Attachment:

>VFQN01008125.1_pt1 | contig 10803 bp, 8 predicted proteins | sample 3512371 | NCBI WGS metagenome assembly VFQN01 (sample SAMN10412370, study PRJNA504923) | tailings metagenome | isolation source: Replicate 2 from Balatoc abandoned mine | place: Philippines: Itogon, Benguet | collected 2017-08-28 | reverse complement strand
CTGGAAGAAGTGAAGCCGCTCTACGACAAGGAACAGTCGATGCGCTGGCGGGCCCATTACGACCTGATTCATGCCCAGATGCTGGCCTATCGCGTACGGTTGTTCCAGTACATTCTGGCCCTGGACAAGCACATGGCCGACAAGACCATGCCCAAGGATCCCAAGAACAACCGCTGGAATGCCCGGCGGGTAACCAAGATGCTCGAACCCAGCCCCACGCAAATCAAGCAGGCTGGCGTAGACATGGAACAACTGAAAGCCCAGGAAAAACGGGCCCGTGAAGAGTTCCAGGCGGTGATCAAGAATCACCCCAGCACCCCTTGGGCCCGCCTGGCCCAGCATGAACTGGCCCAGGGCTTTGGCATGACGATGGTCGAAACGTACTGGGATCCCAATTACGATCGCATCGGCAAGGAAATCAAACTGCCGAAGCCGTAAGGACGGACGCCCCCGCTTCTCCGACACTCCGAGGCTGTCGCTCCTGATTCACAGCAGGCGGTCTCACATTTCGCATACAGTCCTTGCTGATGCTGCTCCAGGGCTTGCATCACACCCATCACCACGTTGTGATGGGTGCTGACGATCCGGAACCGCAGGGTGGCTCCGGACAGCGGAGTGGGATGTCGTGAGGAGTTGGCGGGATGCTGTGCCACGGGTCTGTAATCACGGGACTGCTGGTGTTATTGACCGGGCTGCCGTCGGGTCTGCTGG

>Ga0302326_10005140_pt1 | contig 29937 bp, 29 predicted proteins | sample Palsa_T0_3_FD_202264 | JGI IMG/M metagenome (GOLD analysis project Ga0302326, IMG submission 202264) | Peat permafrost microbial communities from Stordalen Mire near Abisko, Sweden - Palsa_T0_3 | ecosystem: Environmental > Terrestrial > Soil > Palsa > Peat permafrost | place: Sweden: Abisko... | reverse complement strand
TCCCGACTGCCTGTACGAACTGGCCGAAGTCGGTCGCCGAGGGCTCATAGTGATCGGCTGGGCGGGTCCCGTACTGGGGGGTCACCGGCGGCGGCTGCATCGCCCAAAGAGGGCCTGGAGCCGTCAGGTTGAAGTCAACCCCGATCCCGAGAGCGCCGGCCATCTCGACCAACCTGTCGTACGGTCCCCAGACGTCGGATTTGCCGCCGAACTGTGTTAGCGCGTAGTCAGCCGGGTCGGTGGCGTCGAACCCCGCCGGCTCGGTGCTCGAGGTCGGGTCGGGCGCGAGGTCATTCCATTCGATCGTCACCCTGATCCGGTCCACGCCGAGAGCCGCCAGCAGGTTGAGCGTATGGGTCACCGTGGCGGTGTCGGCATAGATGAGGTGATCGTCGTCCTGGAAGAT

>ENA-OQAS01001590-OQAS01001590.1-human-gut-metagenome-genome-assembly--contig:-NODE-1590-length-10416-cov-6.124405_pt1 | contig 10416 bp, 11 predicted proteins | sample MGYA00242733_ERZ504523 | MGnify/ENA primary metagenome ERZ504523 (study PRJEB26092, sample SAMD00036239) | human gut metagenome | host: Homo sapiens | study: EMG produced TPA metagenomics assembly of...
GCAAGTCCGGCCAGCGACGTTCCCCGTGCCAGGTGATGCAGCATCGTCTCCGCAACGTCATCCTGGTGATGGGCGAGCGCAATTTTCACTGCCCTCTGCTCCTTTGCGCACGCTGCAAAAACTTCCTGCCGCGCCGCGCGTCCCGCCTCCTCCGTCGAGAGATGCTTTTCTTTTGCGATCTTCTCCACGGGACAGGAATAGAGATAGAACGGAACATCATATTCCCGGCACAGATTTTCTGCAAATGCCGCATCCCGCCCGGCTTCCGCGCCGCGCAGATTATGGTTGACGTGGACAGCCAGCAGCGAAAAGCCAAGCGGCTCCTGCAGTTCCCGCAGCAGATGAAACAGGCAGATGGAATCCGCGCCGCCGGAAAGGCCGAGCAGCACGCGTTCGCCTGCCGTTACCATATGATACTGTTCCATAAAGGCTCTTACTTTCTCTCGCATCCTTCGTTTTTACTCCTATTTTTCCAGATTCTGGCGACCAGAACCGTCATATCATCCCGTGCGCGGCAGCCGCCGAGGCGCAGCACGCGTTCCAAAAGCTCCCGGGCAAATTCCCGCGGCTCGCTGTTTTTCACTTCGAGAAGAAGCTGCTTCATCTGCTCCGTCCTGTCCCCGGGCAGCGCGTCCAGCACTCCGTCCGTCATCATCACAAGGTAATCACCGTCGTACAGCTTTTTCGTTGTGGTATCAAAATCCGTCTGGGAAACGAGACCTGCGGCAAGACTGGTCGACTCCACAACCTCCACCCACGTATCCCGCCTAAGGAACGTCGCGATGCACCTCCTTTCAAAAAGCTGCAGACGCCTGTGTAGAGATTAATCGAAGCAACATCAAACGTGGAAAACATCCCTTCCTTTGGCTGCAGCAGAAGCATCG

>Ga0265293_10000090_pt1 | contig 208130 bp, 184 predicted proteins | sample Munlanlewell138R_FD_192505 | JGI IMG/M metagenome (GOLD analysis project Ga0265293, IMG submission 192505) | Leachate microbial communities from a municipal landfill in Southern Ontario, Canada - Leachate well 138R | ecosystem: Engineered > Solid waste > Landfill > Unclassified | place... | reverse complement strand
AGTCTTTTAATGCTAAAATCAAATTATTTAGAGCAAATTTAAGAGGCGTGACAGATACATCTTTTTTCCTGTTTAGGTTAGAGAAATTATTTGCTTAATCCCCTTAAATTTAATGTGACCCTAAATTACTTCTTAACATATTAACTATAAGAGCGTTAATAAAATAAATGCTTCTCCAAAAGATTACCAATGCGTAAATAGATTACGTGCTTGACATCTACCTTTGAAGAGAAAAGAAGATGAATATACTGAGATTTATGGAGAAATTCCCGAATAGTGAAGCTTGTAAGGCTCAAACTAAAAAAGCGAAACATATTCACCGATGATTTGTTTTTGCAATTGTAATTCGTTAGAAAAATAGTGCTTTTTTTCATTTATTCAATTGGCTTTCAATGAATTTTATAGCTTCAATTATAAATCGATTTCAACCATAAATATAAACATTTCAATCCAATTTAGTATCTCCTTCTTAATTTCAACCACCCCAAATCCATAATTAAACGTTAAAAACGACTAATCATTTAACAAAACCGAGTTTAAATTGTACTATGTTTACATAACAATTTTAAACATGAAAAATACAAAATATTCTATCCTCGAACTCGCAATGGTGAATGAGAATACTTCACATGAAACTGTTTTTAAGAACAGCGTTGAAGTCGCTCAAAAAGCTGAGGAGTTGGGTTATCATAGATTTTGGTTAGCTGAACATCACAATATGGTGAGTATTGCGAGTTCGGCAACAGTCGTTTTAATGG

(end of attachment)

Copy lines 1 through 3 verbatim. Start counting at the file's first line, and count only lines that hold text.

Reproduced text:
>VFQN01008125.1_pt1 | contig 10803 bp, 8 predicted proteins | sample 3512371 | NCBI WGS metagenome assembly VFQN01 (sample SAMN10412370, study PRJNA504923) | tailings metagenome | isolation source: Replicate 2 from Balatoc abandoned mine | place: Philippines: Itogon, Benguet | collected 2017-08-28 | reverse complement strand
CTGGAAGAAGTGAAGCCGCTCTACGACAAGGAACAGTCGATGCGCTGGCGGGCCCATTACGACCTGATTCATGCCCAGATGCTGGCCTATCGCGTACGGTTGTTCCAGTACATTCTGGCCCTGGACAAGCACATGGCCGACAAGACCATGCCCAAGGATCCCAAGAACAACCGCTGGAATGCCCGGCGGGTAACCAAGATGCTCGAACCCAGCCCCACGCAAATCAAGCAGGCTGGCGTAGACATGGAACAACTGAAAGCCCAGGAAAAACGGGCCCGTGAAGAGTTCCAGGCGGTGATCAAGAATCACCCCAGCACCCCTTGGGCCCGCCTGGCCCAGCATGAACTGGCCCAGGGCTTTGGCATGACGATGGTCGAAACGTACTGGGATCCCAATTACGATCGCATCGGCAAGGAAATCAAACTGCCGAAGCCGTAAGGACGGACGCCCCCGCTTCTCCGACACTCCGAGGCTGTCGCTCCTGATTCACAGCAGGCGGTCTCACATTTCGCATACAGTCCTTGCTGATGCTGCTCCAGGGCTTGCATCACACCCATCACCACGTTGTGATGGGTGCTGACGATCCGGAACCGCAGGGTGGCTCCGGACAGCGGAGTGGGATGTCGTGAGGAGTTGGCGGGATGCTGTGCCACGGGTCTGTAATCACGGGACTGCTGGTGTTATTGACCGGGCTGCCGTCGGGTCTGCTGG

>Ga0302326_10005140_pt1 | contig 29937 bp, 29 predicted proteins | sample Palsa_T0_3_FD_202264 | JGI IMG/M metagenome (GOLD analysis project Ga0302326, IMG submission 202264) | Peat permafrost microbial communities from Stordalen Mire near Abisko, Sweden - Palsa_T0_3 | ecosystem: Environmental > Terrestrial > Soil > Palsa > Peat permafrost | place: Sweden: Abisko... | reverse complement strand